Aligning the Hazard Communication Standard (HCS) with the Globally Harmonized System of Classification and Labeling of Chemicals (GHS) is only one part of OSHA’s safety campaign. Several standards are in development as the Occupational Safety and Health Administration (OSHA) strives to continuously improve on safety and health regulations across America.
As per the national Department of Labor’s official Spring 2015 Agency Rule List, several pertinent rules are in different stages of development. Rules that are relevant to Quantum and its clients’ interests include:
The Process Safety Management standard is currently in the prerule stage. Changes to this standard affect regulations for the prevention of chemical accidents and will directly affect small business practices as well. Manufacturers and distributors need to be aware of changes to chemical safety standards, and can keep track of their safety practices using software like Quantum’s.
Regulations about combustible dust are also in the prerule stage. The last time that combustible dust definitions were updated was 2006, but OSHA does not currently have any formal standards about combustible dust regulations. As this affects HCS/GHS classification standards, the ruling may be important to determining specific safety guidelines for your company’s specific products.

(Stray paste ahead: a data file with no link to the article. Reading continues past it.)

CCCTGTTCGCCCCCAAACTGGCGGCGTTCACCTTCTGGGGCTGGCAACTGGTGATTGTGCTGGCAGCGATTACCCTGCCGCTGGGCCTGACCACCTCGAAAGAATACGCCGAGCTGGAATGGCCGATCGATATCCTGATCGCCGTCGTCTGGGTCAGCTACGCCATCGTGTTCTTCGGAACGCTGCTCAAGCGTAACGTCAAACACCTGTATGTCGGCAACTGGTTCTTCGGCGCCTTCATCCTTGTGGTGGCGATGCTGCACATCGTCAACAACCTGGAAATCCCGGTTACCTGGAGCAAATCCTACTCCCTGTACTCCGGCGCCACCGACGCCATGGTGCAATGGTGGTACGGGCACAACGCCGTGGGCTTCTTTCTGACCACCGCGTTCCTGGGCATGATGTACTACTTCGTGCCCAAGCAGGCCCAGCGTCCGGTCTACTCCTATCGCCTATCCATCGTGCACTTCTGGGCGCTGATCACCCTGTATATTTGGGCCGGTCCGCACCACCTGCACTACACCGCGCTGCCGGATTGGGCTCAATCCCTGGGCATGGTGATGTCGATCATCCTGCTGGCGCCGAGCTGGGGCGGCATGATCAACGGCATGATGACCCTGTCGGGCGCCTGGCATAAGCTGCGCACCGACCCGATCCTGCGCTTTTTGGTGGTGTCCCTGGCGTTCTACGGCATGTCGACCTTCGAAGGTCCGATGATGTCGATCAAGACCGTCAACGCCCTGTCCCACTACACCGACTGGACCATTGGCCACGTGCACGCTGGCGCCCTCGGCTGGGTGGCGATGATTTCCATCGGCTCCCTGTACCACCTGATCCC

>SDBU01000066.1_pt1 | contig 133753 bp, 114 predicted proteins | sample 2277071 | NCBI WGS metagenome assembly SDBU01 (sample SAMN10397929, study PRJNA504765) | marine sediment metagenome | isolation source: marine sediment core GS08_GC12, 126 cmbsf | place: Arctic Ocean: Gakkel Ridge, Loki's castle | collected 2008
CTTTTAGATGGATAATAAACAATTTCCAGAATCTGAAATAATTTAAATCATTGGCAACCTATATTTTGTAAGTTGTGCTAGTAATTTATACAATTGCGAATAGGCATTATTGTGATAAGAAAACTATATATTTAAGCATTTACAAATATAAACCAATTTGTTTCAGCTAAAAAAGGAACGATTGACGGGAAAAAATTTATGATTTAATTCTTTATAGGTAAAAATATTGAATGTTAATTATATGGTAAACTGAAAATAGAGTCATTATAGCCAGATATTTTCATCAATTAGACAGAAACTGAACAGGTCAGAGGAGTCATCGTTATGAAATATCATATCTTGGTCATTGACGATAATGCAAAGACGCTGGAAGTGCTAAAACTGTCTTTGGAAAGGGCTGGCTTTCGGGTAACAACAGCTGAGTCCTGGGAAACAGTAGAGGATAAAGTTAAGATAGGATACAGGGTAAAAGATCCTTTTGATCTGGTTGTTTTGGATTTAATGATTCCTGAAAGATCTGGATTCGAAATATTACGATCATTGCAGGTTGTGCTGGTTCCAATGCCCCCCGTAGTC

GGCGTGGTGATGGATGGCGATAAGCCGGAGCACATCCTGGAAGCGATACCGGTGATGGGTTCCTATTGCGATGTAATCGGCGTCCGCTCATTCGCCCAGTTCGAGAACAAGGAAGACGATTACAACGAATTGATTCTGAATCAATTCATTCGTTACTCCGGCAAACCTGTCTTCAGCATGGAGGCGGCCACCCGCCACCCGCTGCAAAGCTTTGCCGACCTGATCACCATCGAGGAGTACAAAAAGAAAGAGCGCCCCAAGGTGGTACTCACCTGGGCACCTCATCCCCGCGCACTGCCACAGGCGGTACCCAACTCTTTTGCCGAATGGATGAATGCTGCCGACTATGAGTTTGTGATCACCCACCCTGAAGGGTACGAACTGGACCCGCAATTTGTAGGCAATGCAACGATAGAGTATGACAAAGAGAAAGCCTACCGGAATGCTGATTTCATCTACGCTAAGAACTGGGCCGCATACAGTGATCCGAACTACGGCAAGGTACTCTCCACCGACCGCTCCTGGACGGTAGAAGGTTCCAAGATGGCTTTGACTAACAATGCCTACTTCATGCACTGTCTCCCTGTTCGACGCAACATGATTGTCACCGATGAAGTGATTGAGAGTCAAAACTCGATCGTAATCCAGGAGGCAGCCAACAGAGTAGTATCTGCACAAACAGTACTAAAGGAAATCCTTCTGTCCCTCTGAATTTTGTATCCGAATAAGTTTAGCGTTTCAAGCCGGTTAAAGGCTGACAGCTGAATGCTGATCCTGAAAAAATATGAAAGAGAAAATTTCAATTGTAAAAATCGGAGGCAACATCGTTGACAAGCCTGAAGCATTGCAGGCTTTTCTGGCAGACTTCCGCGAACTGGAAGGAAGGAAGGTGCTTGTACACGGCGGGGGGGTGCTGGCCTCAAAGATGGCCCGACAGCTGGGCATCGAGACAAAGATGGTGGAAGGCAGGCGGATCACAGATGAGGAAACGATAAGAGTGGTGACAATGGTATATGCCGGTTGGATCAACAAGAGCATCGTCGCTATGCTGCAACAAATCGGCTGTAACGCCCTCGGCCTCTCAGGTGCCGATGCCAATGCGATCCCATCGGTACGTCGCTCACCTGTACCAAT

Coal miners affected by industry-specific diseases are eligible for protection under the Black Lung Benefits Act. Two motions (one about medical benefits and the other about disclosure of information and payment of those benefits) are currently in the “proposed rule” stage. These rules, once completed, will have implications for workers and companies who need to compensate those workers for their afflictions. Though these deal specifically with coal miners and regulations that protect them, they may also have implications for workers in all dangerous industries.
One ruling in its final stages of completion is the proposal to update OSHA Standards Based on National Consensus Standards Eye and Face Protection. Under section 6(a) of the OSH Act, the Agency was directed to adopt national consensus standards as OSHA standards during the first two years. Some of these standards were adopted as regulatory text, while others were incorporated by reference. In the more than 40 years since these standards were adopted by OSHA, the organizations responsible for these consensus standards have issued updated versions of these standards. However, in most cases, OSHA has not revised its regulations to reflect later editions of the consensus standards. This proposed ruling would update those regulations for certain industries, among them shipyard and construction work.
Stay tuned! Many OSHA rules and regulations may be changing in the near future.
Cassandra Seltzer is Quantum's Business Development Associate. When she's not writing about safety topics and OSHA compliance, she enjoys writing about things that are not safety topics or OSHA compliance.